MADISON — A hearing has been scheduled in federal court less than four weeks before the election to consider a motion calling for suspension of Wisconsin's voter ID law.
U.S. District Judge James Peterson has scheduled the hearing for October 12th in Madison. Peterson says he will consider a motion filed late Tuesday, October 4th by the liberal advocacy group One Wisconsin Institute calling for suspension of the law.
The group argues that the state has not complied with Peterson's earlier ruling to ensure that voters missing key documents needed to obtain a voter ID can still get credentials to cast a ballot.
This, following newly released audio recordings from an activist group called VoteRiders.
"I don't have my birth certificate -- but I got everything else," Zack Moore says in the recording.
In the recording, DMV employees can be heard recommending the man find or purchase a copy of his birth certificate in order to get the ID card quickly.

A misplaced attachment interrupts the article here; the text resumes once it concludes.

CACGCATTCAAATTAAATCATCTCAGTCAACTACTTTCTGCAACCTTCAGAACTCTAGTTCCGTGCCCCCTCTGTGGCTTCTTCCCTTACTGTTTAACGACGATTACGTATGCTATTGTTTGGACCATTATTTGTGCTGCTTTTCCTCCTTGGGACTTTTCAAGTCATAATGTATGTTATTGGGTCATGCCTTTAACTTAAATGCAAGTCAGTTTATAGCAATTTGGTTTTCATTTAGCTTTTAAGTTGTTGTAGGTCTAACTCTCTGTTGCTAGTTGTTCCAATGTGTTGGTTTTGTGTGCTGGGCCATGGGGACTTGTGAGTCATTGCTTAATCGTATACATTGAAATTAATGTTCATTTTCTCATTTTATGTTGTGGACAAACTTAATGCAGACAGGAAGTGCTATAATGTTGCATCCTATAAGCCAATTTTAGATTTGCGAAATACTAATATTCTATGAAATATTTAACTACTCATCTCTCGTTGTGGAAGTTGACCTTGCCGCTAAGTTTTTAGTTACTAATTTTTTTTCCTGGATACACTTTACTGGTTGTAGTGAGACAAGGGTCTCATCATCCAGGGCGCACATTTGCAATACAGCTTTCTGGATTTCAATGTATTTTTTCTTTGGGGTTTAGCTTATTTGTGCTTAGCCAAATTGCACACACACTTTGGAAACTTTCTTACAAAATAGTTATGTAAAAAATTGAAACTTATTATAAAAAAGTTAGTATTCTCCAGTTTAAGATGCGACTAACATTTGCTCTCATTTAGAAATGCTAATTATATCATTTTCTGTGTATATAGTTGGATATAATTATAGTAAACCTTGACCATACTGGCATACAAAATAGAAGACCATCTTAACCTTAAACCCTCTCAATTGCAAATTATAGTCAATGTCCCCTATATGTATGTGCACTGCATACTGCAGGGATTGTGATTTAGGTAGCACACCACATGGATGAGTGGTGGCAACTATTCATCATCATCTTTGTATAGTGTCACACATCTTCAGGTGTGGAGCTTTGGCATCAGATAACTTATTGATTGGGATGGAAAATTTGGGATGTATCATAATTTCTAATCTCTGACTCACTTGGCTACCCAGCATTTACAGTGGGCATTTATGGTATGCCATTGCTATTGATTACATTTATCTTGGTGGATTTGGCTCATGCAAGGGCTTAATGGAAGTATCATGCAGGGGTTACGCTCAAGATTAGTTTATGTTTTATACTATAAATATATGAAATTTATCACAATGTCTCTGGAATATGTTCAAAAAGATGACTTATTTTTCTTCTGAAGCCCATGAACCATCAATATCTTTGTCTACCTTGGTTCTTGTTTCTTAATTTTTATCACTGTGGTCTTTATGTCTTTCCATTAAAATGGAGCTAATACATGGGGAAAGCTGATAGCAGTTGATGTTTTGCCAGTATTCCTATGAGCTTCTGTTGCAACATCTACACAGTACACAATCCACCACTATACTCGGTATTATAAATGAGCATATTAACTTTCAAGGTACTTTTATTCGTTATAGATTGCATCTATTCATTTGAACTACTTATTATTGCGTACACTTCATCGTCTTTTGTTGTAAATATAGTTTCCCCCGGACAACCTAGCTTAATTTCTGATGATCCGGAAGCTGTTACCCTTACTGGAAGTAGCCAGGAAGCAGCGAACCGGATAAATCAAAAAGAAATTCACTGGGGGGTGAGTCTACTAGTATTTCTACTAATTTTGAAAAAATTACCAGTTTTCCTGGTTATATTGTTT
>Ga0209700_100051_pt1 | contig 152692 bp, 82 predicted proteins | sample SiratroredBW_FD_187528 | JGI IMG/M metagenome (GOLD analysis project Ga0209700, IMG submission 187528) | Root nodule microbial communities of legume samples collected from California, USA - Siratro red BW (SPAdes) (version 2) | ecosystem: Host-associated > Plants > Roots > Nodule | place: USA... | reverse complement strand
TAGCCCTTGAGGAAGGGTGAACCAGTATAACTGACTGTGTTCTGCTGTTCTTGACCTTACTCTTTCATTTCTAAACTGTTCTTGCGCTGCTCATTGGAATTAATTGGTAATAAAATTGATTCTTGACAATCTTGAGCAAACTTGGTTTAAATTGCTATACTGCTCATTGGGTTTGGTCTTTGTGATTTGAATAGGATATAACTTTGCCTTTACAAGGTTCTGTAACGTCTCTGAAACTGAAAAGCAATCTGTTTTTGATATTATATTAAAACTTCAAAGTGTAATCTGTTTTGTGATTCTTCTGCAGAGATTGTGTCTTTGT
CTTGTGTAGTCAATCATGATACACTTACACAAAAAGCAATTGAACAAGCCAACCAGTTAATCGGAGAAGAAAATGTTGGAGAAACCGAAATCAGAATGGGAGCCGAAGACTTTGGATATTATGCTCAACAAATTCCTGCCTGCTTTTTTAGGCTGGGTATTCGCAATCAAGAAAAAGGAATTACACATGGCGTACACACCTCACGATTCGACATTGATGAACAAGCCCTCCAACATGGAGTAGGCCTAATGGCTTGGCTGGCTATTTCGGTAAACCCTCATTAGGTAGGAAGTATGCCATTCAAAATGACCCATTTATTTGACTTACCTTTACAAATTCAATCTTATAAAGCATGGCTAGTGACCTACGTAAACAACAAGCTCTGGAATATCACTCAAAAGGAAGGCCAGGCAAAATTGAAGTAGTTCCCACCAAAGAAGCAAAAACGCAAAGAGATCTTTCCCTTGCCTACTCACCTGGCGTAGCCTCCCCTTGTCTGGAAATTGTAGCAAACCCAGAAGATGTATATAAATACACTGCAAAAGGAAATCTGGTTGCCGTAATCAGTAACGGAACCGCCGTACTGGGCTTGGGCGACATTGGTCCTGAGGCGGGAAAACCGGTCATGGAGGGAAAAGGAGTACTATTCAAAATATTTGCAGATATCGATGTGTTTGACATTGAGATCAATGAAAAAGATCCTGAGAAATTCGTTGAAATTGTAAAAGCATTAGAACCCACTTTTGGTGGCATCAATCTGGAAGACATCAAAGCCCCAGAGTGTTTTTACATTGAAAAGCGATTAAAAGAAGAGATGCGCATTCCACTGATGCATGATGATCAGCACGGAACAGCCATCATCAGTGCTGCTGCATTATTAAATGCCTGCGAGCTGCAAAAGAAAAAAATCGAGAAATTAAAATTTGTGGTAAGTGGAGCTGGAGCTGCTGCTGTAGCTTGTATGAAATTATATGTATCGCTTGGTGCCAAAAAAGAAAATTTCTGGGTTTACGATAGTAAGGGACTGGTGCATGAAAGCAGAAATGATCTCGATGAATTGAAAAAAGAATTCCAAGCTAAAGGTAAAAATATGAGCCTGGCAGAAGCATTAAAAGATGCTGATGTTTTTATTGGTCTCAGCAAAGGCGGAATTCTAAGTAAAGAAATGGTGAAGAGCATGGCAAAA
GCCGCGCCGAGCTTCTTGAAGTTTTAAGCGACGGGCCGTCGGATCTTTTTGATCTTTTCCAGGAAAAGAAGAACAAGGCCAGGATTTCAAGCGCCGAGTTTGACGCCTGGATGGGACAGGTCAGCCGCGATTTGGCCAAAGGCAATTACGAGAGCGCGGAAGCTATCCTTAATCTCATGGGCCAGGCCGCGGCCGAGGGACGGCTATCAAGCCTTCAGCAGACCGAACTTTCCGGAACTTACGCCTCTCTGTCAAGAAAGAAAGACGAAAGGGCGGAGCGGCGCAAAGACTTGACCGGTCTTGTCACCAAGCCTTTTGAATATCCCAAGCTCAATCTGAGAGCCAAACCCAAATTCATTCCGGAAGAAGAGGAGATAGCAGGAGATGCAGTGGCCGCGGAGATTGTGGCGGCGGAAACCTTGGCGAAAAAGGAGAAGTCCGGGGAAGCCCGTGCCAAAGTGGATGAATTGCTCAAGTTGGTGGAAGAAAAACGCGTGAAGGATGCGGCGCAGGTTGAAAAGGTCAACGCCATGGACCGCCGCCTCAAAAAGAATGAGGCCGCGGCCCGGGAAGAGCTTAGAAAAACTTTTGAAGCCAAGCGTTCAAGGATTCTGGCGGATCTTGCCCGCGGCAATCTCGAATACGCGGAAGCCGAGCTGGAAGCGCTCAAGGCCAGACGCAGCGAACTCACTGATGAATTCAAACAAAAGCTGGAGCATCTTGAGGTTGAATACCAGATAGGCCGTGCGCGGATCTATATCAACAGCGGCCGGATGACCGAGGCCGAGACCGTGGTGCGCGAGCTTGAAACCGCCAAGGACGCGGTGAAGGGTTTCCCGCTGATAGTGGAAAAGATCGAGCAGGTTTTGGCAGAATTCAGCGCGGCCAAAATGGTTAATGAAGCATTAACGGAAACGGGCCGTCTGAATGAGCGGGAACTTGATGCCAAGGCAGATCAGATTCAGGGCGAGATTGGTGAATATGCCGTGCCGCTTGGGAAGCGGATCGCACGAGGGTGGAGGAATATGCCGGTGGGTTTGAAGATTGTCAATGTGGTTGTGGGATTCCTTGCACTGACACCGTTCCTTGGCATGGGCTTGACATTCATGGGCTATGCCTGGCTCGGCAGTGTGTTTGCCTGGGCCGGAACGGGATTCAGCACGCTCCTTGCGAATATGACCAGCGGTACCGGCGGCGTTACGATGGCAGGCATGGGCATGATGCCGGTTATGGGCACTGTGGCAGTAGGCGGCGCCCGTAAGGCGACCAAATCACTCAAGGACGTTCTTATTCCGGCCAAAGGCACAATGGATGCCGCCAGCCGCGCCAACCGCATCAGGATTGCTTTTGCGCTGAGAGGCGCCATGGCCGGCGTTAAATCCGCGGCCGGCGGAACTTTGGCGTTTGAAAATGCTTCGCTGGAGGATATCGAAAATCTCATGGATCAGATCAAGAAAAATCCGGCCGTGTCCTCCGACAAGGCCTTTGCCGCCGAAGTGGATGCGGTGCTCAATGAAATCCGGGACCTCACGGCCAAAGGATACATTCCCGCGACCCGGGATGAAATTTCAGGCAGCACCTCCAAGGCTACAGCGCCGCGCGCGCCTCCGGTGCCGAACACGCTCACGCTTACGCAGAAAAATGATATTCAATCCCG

There is a petition process, but the DMV employee tells the man that route could take weeks, and he might not have the ID in time to vote.
According to the Wisconsin Department of Transportation's website, voters who are missing some of the necessary documents can participate in the ID petition process to have their identity verified. If that process takes longer than five days, they'll still receive a receipt that will allow them to vote.
The group One Wisconsin Institute says the recordings show DMV employees gave false information to those seeking a voter ID card.
"What it showed was that people in DMVs across the state of Wisconsin were given incredibly contradictory and incorrect information about their ability to get an ID in time for this election," Scot Ross, executive director of One Wisconsin Institute said.
In response to a FOX6 email request earlier this week, a DOT spokeswoman said the department couldn't comment on the recordings because they don't have them, and haven't heard them. She also said "the DMV remains committed to working with all eligible voters to ensure they receive identification for voting free of charge."
The judge says both sides may offer evidence at the October 12th hearing to show whether the state has been complying with the order.